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Back in New York last week, just in time to see spring: sunlight illuminating wide, peaceful Broadway on the Upper West Side, blossom bobbing in the cold wind outside 72nd Street station. Like any Manhattan visitor, I did the Manhattan things one does: walking the High Line, going to a Broadway show, spending five solid minutes looking at the map trying to work out which F trains stop at Second Avenue.* And, of course, I read the New York Times.

As a broadsheet journalist, I understand the value of restraint, of course. And nuance, and the plurality of agendas that need to be reflected on a mature front page. But as I read (and, annoyingly, mislaid) an edition last week that was laid out just like the one pictured above, I still found myself wondering: which story’s the splash?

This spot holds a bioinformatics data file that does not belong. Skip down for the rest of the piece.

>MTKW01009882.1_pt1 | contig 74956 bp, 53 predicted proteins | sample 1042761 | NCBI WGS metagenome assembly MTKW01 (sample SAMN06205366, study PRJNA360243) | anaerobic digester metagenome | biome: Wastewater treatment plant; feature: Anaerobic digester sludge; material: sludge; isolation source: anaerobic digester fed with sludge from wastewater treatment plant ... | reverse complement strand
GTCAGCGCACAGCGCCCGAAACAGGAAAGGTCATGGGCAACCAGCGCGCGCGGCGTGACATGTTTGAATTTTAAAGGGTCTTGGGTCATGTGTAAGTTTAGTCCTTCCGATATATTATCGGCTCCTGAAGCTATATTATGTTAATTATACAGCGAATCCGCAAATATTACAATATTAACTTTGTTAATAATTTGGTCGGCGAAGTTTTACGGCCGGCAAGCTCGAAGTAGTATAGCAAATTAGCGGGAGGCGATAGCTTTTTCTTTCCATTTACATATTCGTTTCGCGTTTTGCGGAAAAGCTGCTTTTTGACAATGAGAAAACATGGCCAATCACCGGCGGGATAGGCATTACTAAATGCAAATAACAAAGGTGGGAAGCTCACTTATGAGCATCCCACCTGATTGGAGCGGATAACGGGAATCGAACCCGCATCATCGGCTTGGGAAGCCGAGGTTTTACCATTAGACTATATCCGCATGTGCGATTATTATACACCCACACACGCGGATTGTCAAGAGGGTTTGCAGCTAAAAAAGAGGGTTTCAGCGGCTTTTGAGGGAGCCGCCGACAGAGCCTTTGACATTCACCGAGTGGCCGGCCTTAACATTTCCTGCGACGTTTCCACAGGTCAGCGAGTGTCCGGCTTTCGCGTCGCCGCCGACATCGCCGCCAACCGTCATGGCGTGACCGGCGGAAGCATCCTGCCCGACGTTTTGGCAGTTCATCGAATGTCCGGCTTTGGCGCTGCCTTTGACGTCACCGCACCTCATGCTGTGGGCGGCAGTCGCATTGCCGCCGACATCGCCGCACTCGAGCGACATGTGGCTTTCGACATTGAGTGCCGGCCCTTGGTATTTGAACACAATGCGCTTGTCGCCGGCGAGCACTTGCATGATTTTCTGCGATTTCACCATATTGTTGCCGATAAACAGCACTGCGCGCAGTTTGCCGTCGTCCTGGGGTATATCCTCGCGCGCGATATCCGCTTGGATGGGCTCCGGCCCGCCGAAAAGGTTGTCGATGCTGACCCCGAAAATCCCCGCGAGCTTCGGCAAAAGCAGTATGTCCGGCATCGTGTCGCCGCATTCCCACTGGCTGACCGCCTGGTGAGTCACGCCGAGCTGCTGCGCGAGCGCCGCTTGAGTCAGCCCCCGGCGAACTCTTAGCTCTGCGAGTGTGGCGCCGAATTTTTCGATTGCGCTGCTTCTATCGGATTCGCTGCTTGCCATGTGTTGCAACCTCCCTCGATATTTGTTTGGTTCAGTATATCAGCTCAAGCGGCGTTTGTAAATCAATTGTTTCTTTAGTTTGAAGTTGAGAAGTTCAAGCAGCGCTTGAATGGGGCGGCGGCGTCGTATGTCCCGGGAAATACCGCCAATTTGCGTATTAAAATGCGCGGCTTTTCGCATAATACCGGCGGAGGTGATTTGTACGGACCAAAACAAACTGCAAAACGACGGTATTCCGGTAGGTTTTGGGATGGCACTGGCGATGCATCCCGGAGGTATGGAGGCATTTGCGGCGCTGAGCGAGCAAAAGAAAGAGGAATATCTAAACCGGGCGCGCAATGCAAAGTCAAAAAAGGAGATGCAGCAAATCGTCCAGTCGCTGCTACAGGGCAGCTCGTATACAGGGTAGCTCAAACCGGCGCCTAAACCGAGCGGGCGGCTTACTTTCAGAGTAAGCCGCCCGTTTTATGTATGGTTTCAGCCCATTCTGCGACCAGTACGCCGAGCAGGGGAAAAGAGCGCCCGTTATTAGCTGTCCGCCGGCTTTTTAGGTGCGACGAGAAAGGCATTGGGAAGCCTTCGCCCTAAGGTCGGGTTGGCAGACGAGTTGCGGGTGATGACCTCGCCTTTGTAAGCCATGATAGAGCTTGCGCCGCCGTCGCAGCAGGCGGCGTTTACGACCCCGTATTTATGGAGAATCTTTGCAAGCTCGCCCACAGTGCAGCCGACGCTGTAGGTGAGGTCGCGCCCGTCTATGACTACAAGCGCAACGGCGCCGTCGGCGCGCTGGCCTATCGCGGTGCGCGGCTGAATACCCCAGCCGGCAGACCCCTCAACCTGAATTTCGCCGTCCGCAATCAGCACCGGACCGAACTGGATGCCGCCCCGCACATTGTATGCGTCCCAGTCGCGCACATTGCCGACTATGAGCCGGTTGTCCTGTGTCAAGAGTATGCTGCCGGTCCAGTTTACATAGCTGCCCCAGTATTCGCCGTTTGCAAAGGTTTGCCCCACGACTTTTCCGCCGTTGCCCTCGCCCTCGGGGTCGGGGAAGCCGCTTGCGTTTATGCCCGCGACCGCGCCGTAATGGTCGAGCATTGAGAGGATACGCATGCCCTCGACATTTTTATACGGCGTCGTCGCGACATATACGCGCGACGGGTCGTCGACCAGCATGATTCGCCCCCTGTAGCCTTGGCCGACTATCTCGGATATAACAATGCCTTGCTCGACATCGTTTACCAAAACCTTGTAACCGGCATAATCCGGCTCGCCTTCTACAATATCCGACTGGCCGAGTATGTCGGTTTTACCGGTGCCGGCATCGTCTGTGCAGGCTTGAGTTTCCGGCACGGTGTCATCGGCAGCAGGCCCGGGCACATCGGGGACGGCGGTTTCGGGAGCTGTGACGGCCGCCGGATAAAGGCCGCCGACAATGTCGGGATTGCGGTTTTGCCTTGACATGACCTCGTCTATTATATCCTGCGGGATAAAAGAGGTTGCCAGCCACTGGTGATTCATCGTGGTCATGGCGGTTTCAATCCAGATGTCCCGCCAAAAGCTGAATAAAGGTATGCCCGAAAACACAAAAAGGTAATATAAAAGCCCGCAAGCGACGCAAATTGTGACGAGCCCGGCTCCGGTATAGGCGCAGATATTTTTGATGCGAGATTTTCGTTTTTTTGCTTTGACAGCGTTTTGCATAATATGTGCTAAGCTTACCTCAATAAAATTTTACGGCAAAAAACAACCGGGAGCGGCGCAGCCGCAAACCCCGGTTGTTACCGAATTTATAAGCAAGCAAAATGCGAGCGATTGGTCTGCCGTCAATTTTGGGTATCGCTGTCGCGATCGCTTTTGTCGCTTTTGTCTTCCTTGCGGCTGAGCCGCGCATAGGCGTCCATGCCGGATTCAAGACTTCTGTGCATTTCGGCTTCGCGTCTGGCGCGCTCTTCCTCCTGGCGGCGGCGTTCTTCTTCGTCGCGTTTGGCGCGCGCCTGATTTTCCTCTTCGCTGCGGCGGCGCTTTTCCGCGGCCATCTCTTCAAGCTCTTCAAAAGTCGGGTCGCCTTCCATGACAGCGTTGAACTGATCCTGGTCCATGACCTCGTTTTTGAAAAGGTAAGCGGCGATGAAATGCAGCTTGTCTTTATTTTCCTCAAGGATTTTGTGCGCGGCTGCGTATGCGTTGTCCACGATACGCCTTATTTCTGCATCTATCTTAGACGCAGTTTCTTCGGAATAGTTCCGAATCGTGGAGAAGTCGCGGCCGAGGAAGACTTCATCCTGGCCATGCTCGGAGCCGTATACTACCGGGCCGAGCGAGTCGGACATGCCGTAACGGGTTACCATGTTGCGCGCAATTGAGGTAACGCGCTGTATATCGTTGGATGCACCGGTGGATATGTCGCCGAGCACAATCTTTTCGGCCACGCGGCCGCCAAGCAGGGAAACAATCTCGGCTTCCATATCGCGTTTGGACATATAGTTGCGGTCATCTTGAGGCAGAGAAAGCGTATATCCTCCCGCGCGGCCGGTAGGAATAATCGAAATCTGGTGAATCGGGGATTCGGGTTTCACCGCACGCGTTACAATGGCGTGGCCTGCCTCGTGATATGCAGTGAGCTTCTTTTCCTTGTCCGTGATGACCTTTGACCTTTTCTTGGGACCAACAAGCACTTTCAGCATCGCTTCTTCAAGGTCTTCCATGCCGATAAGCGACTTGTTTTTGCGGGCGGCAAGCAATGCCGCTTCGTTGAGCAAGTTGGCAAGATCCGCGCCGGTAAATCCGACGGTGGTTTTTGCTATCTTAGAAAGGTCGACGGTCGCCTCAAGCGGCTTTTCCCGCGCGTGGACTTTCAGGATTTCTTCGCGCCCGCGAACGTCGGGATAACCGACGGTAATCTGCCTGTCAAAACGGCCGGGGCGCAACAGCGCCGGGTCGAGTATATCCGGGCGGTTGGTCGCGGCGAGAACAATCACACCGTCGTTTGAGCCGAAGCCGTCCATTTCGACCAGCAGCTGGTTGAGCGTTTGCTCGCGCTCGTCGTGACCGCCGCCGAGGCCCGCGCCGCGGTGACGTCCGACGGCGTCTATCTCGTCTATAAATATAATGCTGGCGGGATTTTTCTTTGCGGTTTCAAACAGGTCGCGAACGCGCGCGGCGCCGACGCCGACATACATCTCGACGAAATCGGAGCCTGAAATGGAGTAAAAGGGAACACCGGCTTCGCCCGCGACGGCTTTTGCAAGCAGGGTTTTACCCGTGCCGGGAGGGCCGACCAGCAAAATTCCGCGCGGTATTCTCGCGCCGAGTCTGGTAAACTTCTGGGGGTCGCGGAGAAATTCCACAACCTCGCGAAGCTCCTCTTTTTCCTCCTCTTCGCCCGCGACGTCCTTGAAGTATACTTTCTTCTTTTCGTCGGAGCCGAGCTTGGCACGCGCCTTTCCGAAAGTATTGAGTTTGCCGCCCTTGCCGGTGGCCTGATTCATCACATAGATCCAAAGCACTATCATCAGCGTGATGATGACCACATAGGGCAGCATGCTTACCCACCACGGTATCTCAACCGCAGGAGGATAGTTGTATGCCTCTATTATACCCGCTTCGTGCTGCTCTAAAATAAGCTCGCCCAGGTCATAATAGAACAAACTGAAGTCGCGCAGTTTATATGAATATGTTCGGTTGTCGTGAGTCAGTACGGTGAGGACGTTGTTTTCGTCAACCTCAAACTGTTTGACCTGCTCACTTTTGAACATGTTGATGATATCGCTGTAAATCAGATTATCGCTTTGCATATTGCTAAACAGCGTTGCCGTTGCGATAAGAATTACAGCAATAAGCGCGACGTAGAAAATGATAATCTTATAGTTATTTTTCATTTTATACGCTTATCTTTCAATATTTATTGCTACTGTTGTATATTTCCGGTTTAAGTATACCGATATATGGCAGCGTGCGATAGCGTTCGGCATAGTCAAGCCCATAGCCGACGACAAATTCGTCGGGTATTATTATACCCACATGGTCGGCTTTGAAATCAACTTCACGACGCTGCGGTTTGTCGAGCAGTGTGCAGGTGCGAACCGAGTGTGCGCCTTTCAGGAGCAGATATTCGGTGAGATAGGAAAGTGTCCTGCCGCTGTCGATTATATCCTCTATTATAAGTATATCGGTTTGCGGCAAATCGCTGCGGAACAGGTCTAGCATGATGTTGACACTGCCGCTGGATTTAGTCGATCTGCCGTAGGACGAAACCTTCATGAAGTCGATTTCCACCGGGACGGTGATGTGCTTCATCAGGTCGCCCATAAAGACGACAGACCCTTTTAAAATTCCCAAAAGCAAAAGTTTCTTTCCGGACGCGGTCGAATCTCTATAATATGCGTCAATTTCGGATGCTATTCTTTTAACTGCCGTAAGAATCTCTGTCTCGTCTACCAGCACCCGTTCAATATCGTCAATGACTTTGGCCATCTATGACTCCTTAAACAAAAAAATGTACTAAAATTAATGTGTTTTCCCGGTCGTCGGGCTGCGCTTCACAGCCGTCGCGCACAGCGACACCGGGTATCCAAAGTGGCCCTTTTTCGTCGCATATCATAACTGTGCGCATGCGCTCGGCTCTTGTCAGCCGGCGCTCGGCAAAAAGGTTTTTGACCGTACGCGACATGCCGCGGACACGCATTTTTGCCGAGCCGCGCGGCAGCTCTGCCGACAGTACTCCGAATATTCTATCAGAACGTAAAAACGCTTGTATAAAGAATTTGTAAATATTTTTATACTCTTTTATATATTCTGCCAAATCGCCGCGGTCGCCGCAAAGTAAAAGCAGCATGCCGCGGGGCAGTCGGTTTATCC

Instinctively I look first to the top left of a front page, to the first column, where there is indeed a story: the Bloomberg one. Is that the lead? The famously distinctive typography offers few clues: but the headline for the four column pic story appears to be in almost exactly the same bold italic. Over on the right, though, in column 6, the headline is in semi-bold caps. Does that outrank bold ital? There’s a subhead and a standfirst too: on sheer weight of furniture, it’s probably Saudis that’s the splash, way over on the right. But it took a while to find it.

The similarity of headline styles above the fold is one of the most striking things about the NYT to British eyes. It’s not that they’re small; it’s that they seem almost all the same size. By comparison, the template for a big double-page spread at the Tribune envisages a fully 40-point gap between the main headline on the page (66pt bold serif display) and the second and subsequent ones (26pt sans regular).

In fact, if you look at another striking Times layout, with the lead story in column 6 and the second story in column 5,